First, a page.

Concussions in Football

Concussions and other types of repetitive play-related head blows in American football have been shown to be the cause of chronic traumatic encephalopathy (CTE), which has led to player deaths and other debilitating symptoms after retirement, including memory loss, depression, anxiety, headaches, and sleep disturbances.

The list of ex-NFL players that have either been diagnosed post-mortem with CTE or have reported symptoms of CTE continues to grow.

According to the Boston University CTE Center, CTE is a brain degenerative disease found in athletes, military veterans, and others with history of repetitive brain trauma. Although CTE is highly controversial and misunderstood; it is believed that a protein called Tau forms clumps that slowly spread throughout the brain, killing brain cells.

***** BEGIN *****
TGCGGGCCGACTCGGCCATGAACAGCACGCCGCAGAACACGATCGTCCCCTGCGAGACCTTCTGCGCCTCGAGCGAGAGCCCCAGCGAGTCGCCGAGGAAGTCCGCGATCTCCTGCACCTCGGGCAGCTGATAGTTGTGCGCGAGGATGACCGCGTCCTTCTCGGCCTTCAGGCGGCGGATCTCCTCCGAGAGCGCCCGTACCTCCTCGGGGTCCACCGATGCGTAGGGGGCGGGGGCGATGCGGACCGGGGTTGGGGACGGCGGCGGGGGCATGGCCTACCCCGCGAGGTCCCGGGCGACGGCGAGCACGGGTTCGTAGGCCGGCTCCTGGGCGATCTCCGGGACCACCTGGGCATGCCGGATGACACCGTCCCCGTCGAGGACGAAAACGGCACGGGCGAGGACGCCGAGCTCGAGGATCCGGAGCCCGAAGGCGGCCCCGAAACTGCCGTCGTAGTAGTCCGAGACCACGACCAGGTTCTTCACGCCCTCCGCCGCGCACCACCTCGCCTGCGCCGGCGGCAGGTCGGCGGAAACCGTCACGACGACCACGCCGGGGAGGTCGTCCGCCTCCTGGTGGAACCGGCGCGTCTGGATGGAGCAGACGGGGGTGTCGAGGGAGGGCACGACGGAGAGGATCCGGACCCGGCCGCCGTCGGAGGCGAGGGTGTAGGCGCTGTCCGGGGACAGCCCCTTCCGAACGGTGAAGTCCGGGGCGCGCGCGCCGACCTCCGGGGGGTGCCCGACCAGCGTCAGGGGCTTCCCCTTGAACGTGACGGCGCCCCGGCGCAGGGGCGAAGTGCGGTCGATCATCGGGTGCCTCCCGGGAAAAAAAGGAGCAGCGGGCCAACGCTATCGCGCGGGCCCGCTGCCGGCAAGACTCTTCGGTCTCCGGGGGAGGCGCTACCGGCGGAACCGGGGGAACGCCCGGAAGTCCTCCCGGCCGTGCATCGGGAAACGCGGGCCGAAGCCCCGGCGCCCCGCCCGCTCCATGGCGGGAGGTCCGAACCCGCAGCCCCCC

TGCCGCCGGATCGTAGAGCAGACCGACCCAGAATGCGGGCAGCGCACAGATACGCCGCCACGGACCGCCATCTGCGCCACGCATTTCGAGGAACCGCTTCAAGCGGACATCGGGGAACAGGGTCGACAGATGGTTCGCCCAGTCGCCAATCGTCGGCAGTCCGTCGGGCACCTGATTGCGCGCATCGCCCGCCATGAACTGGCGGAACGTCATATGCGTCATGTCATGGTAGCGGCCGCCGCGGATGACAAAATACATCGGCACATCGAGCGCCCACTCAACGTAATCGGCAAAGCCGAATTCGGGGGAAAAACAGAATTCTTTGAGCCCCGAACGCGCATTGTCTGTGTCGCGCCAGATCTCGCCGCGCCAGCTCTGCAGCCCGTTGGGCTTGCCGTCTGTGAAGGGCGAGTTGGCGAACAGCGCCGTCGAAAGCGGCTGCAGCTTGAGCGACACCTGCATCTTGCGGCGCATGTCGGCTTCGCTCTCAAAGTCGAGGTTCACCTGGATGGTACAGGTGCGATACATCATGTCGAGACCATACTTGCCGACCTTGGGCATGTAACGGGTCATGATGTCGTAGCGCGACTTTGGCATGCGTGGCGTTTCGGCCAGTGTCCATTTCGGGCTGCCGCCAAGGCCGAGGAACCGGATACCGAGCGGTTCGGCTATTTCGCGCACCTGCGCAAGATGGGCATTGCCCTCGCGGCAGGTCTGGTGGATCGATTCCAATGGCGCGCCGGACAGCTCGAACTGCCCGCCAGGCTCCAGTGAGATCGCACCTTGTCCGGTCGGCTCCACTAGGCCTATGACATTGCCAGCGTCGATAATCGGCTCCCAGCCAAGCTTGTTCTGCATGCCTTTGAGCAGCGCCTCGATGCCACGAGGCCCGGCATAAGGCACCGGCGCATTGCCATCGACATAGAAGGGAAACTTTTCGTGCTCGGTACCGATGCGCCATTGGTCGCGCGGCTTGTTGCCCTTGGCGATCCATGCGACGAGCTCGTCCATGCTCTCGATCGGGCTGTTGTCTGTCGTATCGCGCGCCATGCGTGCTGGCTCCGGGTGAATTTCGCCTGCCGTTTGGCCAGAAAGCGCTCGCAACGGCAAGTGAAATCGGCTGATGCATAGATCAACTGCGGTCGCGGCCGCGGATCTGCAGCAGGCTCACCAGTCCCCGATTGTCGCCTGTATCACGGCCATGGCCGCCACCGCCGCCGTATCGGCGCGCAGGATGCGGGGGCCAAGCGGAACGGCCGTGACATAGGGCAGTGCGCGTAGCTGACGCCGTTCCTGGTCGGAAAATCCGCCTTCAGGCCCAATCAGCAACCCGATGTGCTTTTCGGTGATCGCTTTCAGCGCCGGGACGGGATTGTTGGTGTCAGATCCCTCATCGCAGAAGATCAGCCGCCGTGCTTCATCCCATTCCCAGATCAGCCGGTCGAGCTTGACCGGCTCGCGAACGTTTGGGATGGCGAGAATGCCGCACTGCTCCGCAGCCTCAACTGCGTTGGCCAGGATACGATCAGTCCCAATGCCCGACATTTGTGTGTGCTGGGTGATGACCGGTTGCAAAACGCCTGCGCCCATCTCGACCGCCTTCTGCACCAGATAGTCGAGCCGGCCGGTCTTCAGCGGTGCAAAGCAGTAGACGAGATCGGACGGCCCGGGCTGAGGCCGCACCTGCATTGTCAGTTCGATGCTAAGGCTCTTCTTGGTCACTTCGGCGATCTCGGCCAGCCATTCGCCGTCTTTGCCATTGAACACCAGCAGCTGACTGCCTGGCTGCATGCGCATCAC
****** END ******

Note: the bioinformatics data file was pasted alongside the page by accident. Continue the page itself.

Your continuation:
There are also theorized research that suggest early CTE might result from damaged blood vessels within the brain. That could trigger brain inflammation and, eventually, the development of proteins such as Tau believed to play a key role in CTE. This hypothesis was tested on adult mice; the researchers state that their brains possess similar attributes to that of human brains. Using a special device, the mice were given precise impacts that would lead to mild brain traumas similar to what an athlete would suffer in contact sports. The mice, whose brains were scanned using a specialized MRI, immediately showed changes to the electrical functions of their brains.

Tags: Sports, Football